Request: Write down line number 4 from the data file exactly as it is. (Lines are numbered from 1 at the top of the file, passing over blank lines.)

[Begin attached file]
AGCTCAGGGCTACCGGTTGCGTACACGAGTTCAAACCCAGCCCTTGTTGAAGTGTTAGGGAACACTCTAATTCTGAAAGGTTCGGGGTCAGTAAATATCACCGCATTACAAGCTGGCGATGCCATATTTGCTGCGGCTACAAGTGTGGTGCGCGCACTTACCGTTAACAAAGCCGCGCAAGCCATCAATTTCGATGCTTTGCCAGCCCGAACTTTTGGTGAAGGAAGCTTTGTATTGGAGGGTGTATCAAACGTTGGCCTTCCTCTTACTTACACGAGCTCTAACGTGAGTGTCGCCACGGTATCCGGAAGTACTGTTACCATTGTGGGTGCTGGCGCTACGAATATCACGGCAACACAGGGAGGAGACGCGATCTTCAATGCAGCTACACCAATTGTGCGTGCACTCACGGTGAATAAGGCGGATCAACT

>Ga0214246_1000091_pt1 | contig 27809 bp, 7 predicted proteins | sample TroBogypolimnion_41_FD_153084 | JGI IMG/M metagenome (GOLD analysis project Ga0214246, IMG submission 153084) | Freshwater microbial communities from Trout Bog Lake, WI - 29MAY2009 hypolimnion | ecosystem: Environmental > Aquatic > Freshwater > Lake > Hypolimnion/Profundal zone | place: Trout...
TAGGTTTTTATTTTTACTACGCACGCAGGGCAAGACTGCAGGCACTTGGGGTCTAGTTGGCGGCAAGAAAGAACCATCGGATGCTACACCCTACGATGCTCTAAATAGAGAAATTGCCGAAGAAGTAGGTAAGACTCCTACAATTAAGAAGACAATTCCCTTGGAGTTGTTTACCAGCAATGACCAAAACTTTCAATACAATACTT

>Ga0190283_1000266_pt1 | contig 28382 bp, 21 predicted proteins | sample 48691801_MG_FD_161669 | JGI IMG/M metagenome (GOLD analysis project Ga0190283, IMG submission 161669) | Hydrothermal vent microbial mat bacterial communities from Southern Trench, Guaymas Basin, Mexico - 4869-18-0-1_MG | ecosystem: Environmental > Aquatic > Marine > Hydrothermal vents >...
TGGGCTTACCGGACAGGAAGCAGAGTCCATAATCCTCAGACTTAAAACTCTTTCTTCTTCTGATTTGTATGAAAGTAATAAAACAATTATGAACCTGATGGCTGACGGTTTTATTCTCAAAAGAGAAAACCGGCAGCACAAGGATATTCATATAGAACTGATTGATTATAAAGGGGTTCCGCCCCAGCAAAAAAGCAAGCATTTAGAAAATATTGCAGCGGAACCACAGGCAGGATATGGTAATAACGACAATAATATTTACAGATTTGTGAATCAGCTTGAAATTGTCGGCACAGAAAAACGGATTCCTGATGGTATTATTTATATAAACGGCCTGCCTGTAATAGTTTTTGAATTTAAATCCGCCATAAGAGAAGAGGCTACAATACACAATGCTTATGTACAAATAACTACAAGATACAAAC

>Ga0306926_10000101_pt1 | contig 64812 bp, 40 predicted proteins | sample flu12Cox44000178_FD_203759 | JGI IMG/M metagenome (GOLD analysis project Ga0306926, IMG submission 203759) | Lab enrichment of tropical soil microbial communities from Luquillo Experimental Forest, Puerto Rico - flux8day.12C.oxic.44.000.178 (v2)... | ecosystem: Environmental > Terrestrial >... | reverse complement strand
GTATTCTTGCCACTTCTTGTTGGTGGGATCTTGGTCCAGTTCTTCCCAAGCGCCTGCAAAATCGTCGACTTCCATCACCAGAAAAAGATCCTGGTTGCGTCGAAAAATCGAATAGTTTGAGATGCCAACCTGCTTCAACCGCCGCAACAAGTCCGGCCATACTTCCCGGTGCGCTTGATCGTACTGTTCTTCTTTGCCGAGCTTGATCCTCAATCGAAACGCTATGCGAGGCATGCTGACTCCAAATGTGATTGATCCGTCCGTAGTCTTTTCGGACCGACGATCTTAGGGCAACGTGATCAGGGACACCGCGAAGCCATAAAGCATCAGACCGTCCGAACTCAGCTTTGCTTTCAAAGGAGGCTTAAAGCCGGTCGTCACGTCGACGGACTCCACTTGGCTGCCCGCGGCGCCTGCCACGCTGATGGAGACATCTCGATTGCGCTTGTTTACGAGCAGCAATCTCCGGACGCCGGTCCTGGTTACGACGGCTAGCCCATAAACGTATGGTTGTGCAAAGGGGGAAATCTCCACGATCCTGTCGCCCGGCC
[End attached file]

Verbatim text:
>Ga0190283_1000266_pt1 | contig 28382 bp, 21 predicted proteins | sample 48691801_MG_FD_161669 | JGI IMG/M metagenome (GOLD analysis project Ga0190283, IMG submission 161669) | Hydrothermal vent microbial mat bacterial communities from Southern Trench, Guaymas Basin, Mexico - 4869-18-0-1_MG | ecosystem: Environmental > Aquatic > Marine > Hydrothermal vents >...